In Ring, newspaper reporter Asakawa and logic professor Ryuji tackled the mystery of a cursed videotape that left four teenagers dead. They learned that the videotape, which causes you to croak in a week’s time after watching it, was created by a beautiful, but vengeful young psychic who died at the bottom of a well. Despite their efforts, Ryuji succumbed to the videotape’s curse, and, in Spiral, winds up on the dissecting table of his former grad school classmate. The last person Ando expected to dissect is his old friend, but even more disturbing than that is the result of his autopsy findings: in addition to a perfectly healthy man dying from a sudden heart attack, Ryuji was also suffering from smallpox. To those who don’t know, smallpox was eradicated by scientists decades ago, so its appearance on an autopsy report should be impossible—except a little investigative work reveals that at least seven other people have died of similar causes. To make things even more bizarre, Ando finds an encoded note in Ryuji’s stomach cavity which may have the answers to defeating this mysterious new “ring virus.”

In this souped-up science fiction/medical thriller, Suzuki reinvents his curse, causing it to evolve from the simple case of a cursed videotape to a radical new life-form. The author’s new explanation for the curse is interesting, well thought-out, and works well with the rules previously laid down in the Ring universe. On the downside, however, Suzuki spends way too much time educating the reader on code-breaking and DNA in order to validate his premise, and thus runs the risk of alienating impatient readers to an otherwise excellent thriller.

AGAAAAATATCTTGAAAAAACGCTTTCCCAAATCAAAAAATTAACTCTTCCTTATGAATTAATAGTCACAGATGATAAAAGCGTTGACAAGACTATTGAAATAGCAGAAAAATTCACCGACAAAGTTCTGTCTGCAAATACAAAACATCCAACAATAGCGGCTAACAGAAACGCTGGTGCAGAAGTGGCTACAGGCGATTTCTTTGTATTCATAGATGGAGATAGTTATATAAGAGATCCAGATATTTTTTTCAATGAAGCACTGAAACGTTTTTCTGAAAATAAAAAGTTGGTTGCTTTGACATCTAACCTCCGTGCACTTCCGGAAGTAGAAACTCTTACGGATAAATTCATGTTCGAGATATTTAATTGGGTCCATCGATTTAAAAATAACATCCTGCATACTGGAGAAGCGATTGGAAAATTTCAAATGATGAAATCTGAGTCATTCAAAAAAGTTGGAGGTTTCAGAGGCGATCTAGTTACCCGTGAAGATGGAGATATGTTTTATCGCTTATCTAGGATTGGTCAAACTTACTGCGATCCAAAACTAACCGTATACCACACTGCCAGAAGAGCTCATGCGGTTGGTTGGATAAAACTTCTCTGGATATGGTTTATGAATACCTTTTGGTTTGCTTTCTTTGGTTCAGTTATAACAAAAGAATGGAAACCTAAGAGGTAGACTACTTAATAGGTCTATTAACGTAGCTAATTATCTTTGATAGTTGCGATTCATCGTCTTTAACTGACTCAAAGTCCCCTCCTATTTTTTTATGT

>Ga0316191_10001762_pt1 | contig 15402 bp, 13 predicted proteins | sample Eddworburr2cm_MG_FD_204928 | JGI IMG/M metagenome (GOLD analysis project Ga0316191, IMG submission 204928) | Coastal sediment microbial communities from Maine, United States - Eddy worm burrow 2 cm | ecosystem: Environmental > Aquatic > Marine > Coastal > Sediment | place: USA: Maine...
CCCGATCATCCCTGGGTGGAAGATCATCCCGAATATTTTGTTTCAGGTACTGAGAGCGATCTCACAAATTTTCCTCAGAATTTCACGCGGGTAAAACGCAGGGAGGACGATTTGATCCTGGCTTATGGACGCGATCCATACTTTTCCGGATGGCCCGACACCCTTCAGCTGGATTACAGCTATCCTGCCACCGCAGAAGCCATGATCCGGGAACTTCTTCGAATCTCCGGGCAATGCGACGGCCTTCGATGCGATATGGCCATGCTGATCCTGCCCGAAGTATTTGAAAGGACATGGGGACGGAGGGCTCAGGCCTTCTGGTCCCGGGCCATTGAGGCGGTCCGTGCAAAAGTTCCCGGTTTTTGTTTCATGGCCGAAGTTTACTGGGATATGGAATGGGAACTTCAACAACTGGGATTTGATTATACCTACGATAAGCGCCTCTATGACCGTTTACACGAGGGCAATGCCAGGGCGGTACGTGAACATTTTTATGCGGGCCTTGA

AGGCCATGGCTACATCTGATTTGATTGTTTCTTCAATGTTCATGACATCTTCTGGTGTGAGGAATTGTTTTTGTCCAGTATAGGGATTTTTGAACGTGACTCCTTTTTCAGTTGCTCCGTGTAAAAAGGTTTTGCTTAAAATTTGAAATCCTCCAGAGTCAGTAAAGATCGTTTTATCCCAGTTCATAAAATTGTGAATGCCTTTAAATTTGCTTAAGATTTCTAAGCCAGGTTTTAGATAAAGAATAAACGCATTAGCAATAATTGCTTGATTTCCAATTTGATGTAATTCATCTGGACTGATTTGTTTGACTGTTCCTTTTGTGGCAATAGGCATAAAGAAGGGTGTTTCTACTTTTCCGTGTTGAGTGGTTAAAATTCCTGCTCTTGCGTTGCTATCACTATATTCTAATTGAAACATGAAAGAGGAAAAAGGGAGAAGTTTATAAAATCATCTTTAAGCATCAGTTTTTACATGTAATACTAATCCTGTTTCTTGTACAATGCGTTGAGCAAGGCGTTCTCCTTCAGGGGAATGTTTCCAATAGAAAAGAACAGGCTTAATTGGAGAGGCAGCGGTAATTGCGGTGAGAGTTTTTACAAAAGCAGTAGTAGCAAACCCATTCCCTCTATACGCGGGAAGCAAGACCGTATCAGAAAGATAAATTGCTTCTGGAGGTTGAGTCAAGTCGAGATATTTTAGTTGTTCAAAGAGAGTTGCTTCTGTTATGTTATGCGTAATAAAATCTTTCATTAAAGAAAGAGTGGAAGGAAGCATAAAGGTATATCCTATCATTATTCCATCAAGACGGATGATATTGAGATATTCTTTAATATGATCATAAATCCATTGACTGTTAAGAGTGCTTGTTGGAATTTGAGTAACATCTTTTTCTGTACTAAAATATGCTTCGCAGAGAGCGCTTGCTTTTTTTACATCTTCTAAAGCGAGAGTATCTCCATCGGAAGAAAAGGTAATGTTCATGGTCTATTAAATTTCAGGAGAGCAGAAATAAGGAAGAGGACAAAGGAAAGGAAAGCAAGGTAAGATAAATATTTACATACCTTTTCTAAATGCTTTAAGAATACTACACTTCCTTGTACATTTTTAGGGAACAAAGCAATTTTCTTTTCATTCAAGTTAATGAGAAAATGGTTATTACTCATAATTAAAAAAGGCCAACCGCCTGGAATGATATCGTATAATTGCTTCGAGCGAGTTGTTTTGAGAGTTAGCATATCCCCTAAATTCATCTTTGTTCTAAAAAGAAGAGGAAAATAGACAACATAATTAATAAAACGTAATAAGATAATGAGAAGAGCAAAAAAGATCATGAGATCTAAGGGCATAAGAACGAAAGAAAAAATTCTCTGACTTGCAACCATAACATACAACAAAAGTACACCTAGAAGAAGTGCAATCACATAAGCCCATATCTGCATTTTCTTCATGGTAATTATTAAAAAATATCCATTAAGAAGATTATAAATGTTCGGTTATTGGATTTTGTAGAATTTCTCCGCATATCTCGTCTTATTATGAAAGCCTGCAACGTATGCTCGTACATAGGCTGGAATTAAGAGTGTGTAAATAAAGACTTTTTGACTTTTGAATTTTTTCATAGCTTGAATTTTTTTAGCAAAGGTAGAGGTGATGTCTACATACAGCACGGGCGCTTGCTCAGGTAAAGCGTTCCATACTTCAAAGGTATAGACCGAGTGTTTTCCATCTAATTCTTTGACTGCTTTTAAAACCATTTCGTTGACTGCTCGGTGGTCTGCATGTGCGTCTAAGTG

Saturday, July 9, 2016

A Slow-Moving, Bleak Tragicomedy

On the Shores of Darkness, There is Light by Cordelia Strube (ECW Press, 2016, 372pp.)

Life hasn’t been fair to 11-year-old Harriet. The adults in her life are too consumed by their own thwarted desires to pay attention to her needs, and her hydrocephalic little brother, Irwin, faces a life of pain. Just as unbearable is her mother’s insistence in dating the awful Gennedy, a man convinced that Harriet is trying to kill her brother—which might be true, but when everything she’s faced in her too-short existence has convinced her that a life of pain is not worth living, how could she not try to free the brother she loves? The story, divided into two parts, first covers Harriet’s unhappy living situation, and then follows her brother years after a devastating family tragedy. On the Shores is a book that is as hard to read as it is to review. If I had to cover my opinion of it in a single sentence, I’d call it an incredibly bleak, though sometimes redemptive, tragicomedy. While some parts of it are very touching and almost subtly quirky, some readers will be unable to see past its slow-moving pace and depressing content. Readers who encounter this unusual novel will either treasure its discovery, or discard it before they even reach the story’s half-way point.

Monday, July 4, 2016

Moving Creep-Fest Serves as Tribute to Female Friendship and 1980s Pop Culture

My Best Friend’s Exorcism by Grady Hendrix (Quirk Books, 2016, 336pp.)

Ah, the ’80s. When most people think of this decade, they probably think of three things: shoulder pads, big hair, and the distinctive sound of its pop music. They probably do not automatically think of Satanic cults. Alas, thanks to a commonly shared belief that lack of religion and sleazy pop culture was causing teens to turn to Satanism, the concept of demonic possession isn’t that far a reach.